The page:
Commentary provided by Miranda Lundeen Soto and Frank A. Zacherl
As trial attorneys with more than 40 years of combined high-stakes litigation trial experience, we provide 5 simple tips on how to effectively manage crises through a trial lawyer’s eyes.
1) Hit the Pause Button.
Because we live in an age of immediacy in response time, we miss opportunities to “take a pause” and allow ourselves a moment to assess the challenges before us. There are very few “real” emergencies in life or litigation that need an immediate response. It’s okay to take a pause and collect your thoughts before making a hasty response that could be misinterpreted or send the wrong message. Taking a pause will also allow you to identify opportunities created by the crisis. As trial lawyers, we understand the value of taking a few moments to reposition ourselves, collect our thoughts, and look for a positive point to make, even when jurors, judges or the public are watching and patiently waiting. Acting impulsively or without ample forethought could exacerbate the crisis and could cause you to miss a way to make lemonade out of lemons.
2) Triage the challenges and Assign Degrees of Urgency to each issue.
Trial attorneys are akin to emergency room doctors in the legal world. With crisis management as in trial law, you need to “triage” and “assess the degree of urgency” of an issue or argument. Get out your white boards with your team and write out all of the possible issues you are facing during the crisis from every conceivable angle. Put issues into “buckets” ranging from high to low in urgency and tackle the highest priority issue first. After you and your team have identified all of the issues/challenges, now is the time to focus all of your energy on being solution-based, not problem-based.
3) Create a Theme and deliver a Concise Message.
In trials, we create a “theme” from the inception of the case. As evidence is collected over time, the theme may change. In trial, themes give the jurors the 30,000 ft. view of the case. Themes should be fluid and malleable to allow for unexpected changes over time—until it’s fine-tuned. When dealing with crisis management, creating a theme is imperative for giving your customers, employees or the public a clear “big picture” of the company’s overall goals.
Likewise, during closing argument, trial lawyers ask the jurors to render a verdict for their client. The most effective trial lawyers make their closing arguments clear and concise so that there is no mixed messaging. For example, “You should find for my client because of X, Y, and Z.” The same concept applies to crisis management. In a crisis situation, people are starved for leadership and the same is true with jurors in trial scenarios. Jurors not only consider the evidence, they are taking into consideration how clear and confidently the evidence is presented to them. How you package the information and deliver it to your audience is crucial be it in trial or during a crisis.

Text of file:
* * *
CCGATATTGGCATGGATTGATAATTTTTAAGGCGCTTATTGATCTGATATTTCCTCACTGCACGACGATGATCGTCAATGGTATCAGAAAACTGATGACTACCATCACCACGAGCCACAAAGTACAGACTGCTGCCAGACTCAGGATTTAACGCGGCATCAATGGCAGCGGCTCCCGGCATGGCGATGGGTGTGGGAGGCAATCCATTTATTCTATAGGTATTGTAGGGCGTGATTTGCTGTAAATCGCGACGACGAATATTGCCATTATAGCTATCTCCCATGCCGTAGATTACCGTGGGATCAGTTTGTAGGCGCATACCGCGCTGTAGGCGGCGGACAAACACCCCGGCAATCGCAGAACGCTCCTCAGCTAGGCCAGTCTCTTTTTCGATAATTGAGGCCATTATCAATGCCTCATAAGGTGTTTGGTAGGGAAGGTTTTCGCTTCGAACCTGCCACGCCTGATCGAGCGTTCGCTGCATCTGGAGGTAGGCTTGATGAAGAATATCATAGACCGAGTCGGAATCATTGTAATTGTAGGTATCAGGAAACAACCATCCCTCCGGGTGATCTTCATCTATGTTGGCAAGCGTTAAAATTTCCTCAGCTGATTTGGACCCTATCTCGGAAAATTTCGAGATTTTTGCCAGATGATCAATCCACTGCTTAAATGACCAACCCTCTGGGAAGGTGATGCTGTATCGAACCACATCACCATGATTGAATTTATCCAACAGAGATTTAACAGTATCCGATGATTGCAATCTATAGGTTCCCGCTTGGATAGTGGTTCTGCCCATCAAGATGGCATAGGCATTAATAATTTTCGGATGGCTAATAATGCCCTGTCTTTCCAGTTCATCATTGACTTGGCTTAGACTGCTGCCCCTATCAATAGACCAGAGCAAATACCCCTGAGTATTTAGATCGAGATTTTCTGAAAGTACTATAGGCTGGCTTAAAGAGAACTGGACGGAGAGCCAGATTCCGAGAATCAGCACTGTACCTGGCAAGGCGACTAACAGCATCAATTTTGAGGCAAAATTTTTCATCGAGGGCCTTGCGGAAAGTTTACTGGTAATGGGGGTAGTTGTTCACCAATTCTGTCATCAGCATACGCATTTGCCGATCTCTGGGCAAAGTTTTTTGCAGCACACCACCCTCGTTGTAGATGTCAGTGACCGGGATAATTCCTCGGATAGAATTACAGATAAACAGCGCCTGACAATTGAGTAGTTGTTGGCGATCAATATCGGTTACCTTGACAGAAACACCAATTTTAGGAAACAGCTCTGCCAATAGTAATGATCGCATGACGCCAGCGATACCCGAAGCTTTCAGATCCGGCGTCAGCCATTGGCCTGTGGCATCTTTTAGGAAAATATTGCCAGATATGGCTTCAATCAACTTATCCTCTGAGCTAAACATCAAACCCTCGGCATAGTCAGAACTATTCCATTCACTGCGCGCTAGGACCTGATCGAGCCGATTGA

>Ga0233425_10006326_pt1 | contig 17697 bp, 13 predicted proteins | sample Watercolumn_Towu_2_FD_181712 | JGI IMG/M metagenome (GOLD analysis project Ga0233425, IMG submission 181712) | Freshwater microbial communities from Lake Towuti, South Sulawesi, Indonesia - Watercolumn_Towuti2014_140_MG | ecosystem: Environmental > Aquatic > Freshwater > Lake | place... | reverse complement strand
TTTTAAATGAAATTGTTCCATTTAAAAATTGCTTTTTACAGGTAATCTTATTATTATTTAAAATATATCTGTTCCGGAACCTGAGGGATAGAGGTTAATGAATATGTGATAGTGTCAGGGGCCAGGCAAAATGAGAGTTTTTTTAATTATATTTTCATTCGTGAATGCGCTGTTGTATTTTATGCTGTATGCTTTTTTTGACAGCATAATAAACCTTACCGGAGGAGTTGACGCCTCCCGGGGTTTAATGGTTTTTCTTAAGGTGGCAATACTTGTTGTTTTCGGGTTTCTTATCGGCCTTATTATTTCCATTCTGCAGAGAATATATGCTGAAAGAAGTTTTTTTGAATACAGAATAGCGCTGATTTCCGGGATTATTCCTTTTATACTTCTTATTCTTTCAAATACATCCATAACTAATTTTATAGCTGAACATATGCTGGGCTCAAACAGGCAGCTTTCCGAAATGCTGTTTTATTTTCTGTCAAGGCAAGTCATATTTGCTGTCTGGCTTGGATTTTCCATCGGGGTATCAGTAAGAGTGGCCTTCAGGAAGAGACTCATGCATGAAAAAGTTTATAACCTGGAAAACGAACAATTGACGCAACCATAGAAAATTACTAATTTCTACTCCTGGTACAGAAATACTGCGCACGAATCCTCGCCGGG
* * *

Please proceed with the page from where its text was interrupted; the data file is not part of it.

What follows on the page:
4) Provide Clear Instructions to your team.
In jury trials, at the conclusion of every case, jury instructions are read to the jurors by the Judge and then sent back with the jurors to deliberate. Jury instructions provide the jurors with clear, concise instructions on how to deliberate (i.e. openly discuss the case) and ultimately render a verdict. Crisis management should be no different. Giving each team member clear instructions and delegating specific tasks is crucial for crisis management. Clear instructions to your team will reduce stress, confusion, and further chaos.
5) Implement your strategic plan.
Whether it’s trying a case or managing a crisis, the secret to success is to 1) take a pause and collect your thoughts; 2) triage and assign the level of urgency to each issue; 3) create an overall, big picture theme of how you and your team plan to manage the crisis; 4) provide clear instructions and tasks to your team that will allow you to; 5) deliver an effective, concise message to your audience. Implementing a solid strategic plan effectively moves your team past the crisis, improves morale, and gives you the ability to measure your progress and success rate.
After a case is over, most trial attorneys carve out some time to identify the positives, negatives, and any opportunities for growth and perspective. Invaluable lessons can be learned from crises after careful, thoughtful reflection. These lessons learned can be used to implement better strategies moving forward, build a stronger team, and mitigate future damages.
About Miranda Lundeen Soto
Miranda Lundeen Soto is a partner in the Miami office of Shutts & Bowen LLP, where she is a member of the Business Litigation Practice Group. Miranda is Florida Bar Board Certified in Civil Trial Law and has tried more than 50 cases, bench and jury trials. Her practice includes from commercial and business disputes, professional and legal malpractice claims, product liability, complex fraud matters, public policy matters, cases of first impression, high-stakes personal injury cases, franchisee/franchisor litigation, trust and estate litigation and premises liability at the state and federal levels.
About Frank A. Zacherl
Frank A. Zacherl is a partner in the Miami office of Shutts & Bowen LLP, where he is Co-Chair of the firm’s Class Action and Mass Litigation Practice Group, and a leading member of the Insurance Practice Group. A Martindale-Hubbell AV® rated attorney, Frank concentrates his practice in complex civil litigation and electronic commerce, with an emphasis on trial work, class action defense, and high-stakes commercial matters. His practice areas include insurance litigation, electronic commerce and cybersecurity consultation and litigation, and commercial litigation.